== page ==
In 1968, twenty pitchers pitched at least 175 innings with ERAs under 2.50. Seven of those twenty had ERAs under 2.00, led by Bob Gibson’s miniscule 1.12 (in 304.2 innings). Detroit’s Denny McLain went 31-6, becoming just the third 30-game winner since the end of the Deadball Era, and the only one ever (Deadball included) to never appear out of the bullpen. Carl Yastrzemski hit .301…and won the AL batting title by twelve points. There were five no-hitters thrown, including no-hitters on back-to-back days involving the same two teams, as well as a perfect game from Catfish Hunter. That was the Year of the Pitcher.
2010 was often referred to as the “Year of the Pitcher” throughout the season. The comparison to 1968 doesn’t hold up. For one thing, Major League hitters as a whole hit .237/.299/.340 in 1968, which is strikingly similar to the abysmal 2010 Mariners’ line of .236/.298/.339. Only two hitters OPSed over .900 (Hall of Famers Willie McCovey and Carl Yastrzemski) and only seventeen OPSed over .800. In 2010, hitters hit .257/.325/.403, fourteen hitters OPSed over .900 (four of whom were over 1.000), while 56, more than one third of qualified hitters, OPSed .800 or better. In other words, unlike 1968, there was plenty of good hitting in 2010. However, because it was a lower-scoring year than we have become accustomed to over the past fifteen years, and because there were some particularly memorable performances, the Year of the Pitcher analogies stuck. It was not the Year of the Pitcher, but it might have been the Year of the Individual Pitching Performance. As voted by you, those performances represent the YCBPness of the 2010 season.
In the early weeks of the season, no one did more to set the “Year of the Pitcher” tone than Colorado’s Ubaldo Jimenez. The big right-hander pitched well in his first two starts, giving up three runs in twelve innings, before facing the Braves in Atlanta on April 17th. He was wild that night, walking six, but he also struck out seven and didn’t allow a hit, throwing the first no-hitter in Rockies history. He followed that up with 13.1 more scoreless innings to finish April 5-0 with a 0.79 ERA. In his first start in May, he struck out 13 Padres in seven innings and by the end of that month he was 10-1 with a somehow even lower 0.78 ERA, capping it with a shutout in San Francisco where he uncorked what some called the greatest pitch ever thrown (it’s not shown anywhere on the gif, but in addition to the ridiculous movement and sink, that pitch was clocked at 99 MPH. That’s just not fair).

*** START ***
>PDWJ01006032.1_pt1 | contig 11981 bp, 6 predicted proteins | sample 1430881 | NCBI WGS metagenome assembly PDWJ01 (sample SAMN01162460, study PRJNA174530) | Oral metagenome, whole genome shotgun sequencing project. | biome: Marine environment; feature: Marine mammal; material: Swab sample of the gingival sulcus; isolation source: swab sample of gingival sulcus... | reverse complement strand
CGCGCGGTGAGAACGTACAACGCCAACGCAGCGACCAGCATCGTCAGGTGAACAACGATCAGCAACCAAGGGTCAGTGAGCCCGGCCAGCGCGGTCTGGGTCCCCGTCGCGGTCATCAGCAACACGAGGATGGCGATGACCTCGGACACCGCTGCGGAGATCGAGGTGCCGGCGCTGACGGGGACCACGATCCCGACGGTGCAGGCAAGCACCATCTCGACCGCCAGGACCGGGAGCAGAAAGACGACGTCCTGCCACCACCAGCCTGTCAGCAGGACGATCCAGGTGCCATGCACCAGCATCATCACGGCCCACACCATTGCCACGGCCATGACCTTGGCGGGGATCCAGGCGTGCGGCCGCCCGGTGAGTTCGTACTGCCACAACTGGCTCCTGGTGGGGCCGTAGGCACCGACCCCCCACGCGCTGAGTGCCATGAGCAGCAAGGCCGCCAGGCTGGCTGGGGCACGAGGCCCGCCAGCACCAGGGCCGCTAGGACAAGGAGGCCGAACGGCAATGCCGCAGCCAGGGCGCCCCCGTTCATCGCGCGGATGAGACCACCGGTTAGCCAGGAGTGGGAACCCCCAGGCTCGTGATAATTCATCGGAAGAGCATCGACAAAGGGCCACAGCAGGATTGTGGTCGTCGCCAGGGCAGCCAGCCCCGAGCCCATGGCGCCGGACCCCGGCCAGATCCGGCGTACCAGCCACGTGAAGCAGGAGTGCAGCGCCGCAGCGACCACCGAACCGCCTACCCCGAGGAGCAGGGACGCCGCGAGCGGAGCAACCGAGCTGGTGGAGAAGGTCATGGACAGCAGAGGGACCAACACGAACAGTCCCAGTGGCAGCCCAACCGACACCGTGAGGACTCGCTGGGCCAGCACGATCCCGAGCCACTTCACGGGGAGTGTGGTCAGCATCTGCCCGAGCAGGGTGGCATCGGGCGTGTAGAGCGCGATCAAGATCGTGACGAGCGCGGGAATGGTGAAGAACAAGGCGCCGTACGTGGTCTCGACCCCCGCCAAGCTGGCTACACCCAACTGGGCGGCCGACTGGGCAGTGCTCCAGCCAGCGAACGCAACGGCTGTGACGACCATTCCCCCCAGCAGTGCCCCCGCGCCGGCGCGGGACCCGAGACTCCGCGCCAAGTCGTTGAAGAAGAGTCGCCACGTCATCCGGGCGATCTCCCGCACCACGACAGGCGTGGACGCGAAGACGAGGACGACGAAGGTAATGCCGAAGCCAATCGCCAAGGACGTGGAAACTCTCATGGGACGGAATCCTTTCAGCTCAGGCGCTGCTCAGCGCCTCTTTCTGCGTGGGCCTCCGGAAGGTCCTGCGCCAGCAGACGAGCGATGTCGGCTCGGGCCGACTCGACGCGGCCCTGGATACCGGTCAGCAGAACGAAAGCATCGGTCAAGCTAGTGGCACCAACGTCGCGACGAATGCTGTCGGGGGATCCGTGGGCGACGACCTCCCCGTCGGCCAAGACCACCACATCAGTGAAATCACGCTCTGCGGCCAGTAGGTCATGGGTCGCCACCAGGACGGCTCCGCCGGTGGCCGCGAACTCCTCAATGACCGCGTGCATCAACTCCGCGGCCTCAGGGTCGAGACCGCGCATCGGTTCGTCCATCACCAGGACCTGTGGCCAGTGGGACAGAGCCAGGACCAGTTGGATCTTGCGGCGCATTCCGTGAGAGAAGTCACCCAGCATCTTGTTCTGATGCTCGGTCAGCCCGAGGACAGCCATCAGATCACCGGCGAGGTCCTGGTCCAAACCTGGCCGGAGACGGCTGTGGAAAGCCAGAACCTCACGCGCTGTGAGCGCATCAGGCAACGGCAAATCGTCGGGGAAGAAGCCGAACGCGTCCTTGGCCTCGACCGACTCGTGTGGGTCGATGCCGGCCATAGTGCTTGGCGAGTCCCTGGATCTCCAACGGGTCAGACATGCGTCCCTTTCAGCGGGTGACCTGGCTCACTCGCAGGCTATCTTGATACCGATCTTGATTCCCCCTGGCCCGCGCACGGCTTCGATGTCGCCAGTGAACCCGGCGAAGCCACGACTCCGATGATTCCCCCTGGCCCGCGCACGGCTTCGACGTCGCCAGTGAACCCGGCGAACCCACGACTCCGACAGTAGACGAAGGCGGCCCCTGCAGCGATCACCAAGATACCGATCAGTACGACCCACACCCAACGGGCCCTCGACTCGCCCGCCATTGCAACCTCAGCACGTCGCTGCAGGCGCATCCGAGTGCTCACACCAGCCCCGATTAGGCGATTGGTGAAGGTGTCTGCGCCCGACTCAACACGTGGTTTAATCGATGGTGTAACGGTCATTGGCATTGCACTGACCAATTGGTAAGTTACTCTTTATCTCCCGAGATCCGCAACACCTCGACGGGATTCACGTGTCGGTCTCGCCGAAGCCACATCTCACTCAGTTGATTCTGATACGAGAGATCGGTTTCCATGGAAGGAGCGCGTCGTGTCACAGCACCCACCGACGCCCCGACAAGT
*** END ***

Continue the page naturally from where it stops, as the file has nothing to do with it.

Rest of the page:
To get a sense of how many crazy individual pitching performances there were in 2010, consider that Jimenez was not the only pitcher to throw his franchise’s first no-hitter, and his six walks were also not the most in a no-hitter thrown this year. On July 26th, Tampa Bay’s Matt Garza no-hit the Tigers, leaving the Padres and Mets as the only franchises without no-hitters to their credit. On June 25th, Arizona’s Edwin Jackson no-hit the Rays while walking eight and throwing 149 pitches, the most thrown by any pitcher in a single game since 2005.
While great performances are never really expected, Jimenez is the ace of his staff, and Garza and Jackson were both well-regarded prospects. Dallas Braden was not. Despite starting Opening Day for the Athletics in 2009, most people outside the Bay Area had never heard of him. Early on in the season, his biggest claim to fame was an inane back and forth with Alex Rodriguez over proper etiquette regarding going back to first base after a foul ball. On May 9th, he threw his first career complete game, and made it a perfect game against the Tampa Bay Rays. It was Oakland’s first no-hitter in twenty years. Not bad for a 24th round draft pick.